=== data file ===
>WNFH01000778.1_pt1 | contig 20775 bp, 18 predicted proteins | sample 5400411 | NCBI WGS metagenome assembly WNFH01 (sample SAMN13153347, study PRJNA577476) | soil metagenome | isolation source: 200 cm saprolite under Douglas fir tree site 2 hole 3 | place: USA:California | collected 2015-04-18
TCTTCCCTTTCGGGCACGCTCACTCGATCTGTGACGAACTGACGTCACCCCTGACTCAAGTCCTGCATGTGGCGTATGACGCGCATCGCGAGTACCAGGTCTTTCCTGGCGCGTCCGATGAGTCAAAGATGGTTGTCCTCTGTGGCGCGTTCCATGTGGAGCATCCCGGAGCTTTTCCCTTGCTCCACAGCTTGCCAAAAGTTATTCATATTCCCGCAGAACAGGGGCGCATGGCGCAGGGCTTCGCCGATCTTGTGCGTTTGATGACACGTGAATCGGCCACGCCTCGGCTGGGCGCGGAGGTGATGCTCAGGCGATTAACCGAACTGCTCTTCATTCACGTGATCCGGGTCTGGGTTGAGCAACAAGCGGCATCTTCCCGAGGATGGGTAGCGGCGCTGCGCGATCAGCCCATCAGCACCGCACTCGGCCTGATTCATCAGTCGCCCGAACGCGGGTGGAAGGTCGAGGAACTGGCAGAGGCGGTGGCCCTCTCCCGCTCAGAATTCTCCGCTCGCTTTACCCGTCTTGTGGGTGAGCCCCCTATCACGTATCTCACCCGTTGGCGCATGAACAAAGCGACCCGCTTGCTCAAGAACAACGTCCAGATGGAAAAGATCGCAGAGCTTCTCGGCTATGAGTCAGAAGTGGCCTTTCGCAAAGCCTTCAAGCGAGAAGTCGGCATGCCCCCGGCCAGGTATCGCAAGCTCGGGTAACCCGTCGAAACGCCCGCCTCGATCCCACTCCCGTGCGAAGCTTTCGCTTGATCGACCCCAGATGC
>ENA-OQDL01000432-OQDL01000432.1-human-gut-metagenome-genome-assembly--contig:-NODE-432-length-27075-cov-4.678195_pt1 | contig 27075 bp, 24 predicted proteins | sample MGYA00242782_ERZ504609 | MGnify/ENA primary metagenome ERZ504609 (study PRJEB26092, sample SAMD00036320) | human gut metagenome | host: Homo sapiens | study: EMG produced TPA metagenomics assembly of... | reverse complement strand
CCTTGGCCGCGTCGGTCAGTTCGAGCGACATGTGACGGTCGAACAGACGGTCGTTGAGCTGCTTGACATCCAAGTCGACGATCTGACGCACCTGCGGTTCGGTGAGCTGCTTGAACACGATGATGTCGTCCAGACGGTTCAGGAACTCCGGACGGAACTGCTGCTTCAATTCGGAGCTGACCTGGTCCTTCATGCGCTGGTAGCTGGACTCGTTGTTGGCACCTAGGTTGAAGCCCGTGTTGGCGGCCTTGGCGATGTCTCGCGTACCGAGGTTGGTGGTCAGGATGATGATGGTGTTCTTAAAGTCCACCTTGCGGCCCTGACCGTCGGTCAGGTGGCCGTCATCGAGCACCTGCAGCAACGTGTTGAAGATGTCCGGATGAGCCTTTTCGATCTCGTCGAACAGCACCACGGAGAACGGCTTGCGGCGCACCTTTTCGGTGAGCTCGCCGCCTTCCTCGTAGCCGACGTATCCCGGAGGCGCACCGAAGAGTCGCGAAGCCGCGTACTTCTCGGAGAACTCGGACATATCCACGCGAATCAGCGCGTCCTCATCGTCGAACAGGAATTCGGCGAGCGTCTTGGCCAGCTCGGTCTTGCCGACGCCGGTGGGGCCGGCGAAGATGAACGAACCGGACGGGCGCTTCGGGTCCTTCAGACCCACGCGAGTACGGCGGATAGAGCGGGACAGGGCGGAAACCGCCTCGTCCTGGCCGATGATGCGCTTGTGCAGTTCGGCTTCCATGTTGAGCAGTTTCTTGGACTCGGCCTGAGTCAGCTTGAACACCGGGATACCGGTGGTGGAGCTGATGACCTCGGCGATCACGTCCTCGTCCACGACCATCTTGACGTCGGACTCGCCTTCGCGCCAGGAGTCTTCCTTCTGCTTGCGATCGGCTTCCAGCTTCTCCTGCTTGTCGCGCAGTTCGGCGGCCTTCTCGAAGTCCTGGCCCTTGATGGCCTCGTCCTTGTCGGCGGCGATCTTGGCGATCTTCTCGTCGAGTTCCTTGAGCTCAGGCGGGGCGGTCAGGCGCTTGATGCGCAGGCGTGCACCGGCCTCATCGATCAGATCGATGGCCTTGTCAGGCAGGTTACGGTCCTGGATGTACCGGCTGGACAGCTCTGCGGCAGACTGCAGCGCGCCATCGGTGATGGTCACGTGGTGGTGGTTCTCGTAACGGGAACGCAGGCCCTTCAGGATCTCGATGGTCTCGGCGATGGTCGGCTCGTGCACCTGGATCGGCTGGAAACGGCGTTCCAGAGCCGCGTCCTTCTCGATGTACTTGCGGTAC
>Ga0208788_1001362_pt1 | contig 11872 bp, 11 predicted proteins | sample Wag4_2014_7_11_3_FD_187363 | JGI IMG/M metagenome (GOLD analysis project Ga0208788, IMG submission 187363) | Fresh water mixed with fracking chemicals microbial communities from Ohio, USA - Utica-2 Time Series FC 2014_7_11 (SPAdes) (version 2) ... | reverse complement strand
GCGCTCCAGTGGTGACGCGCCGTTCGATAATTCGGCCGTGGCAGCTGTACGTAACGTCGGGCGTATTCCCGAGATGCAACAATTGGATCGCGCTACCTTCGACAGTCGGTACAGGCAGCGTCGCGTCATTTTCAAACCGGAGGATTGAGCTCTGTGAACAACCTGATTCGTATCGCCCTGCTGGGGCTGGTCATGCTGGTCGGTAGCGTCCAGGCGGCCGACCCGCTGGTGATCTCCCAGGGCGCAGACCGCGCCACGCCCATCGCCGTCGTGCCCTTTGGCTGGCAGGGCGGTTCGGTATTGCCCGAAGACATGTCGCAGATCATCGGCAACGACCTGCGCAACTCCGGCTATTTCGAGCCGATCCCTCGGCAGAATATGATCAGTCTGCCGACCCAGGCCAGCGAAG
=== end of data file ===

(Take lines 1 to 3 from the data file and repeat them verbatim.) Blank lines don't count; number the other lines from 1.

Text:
>WNFH01000778.1_pt1 | contig 20775 bp, 18 predicted proteins | sample 5400411 | NCBI WGS metagenome assembly WNFH01 (sample SAMN13153347, study PRJNA577476) | soil metagenome | isolation source: 200 cm saprolite under Douglas fir tree site 2 hole 3 | place: USA:California | collected 2015-04-18
TCTTCCCTTTCGGGCACGCTCACTCGATCTGTGACGAACTGACGTCACCCCTGACTCAAGTCCTGCATGTGGCGTATGACGCGCATCGCGAGTACCAGGTCTTTCCTGGCGCGTCCGATGAGTCAAAGATGGTTGTCCTCTGTGGCGCGTTCCATGTGGAGCATCCCGGAGCTTTTCCCTTGCTCCACAGCTTGCCAAAAGTTATTCATATTCCCGCAGAACAGGGGCGCATGGCGCAGGGCTTCGCCGATCTTGTGCGTTTGATGACACGTGAATCGGCCACGCCTCGGCTGGGCGCGGAGGTGATGCTCAGGCGATTAACCGAACTGCTCTTCATTCACGTGATCCGGGTCTGGGTTGAGCAACAAGCGGCATCTTCCCGAGGATGGGTAGCGGCGCTGCGCGATCAGCCCATCAGCACCGCACTCGGCCTGATTCATCAGTCGCCCGAACGCGGGTGGAAGGTCGAGGAACTGGCAGAGGCGGTGGCCCTCTCCCGCTCAGAATTCTCCGCTCGCTTTACCCGTCTTGTGGGTGAGCCCCCTATCACGTATCTCACCCGTTGGCGCATGAACAAAGCGACCCGCTTGCTCAAGAACAACGTCCAGATGGAAAAGATCGCAGAGCTTCTCGGCTATGAGTCAGAAGTGGCCTTTCGCAAAGCCTTCAAGCGAGAAGTCGGCATGCCCCCGGCCAGGTATCGCAAGCTCGGGTAACCCGTCGAAACGCCCGCCTCGATCCCACTCCCGTGCGAAGCTTTCGCTTGATCGACCCCAGATGC
>ENA-OQDL01000432-OQDL01000432.1-human-gut-metagenome-genome-assembly--contig:-NODE-432-length-27075-cov-4.678195_pt1 | contig 27075 bp, 24 predicted proteins | sample MGYA00242782_ERZ504609 | MGnify/ENA primary metagenome ERZ504609 (study PRJEB26092, sample SAMD00036320) | human gut metagenome | host: Homo sapiens | study: EMG produced TPA metagenomics assembly of... | reverse complement strand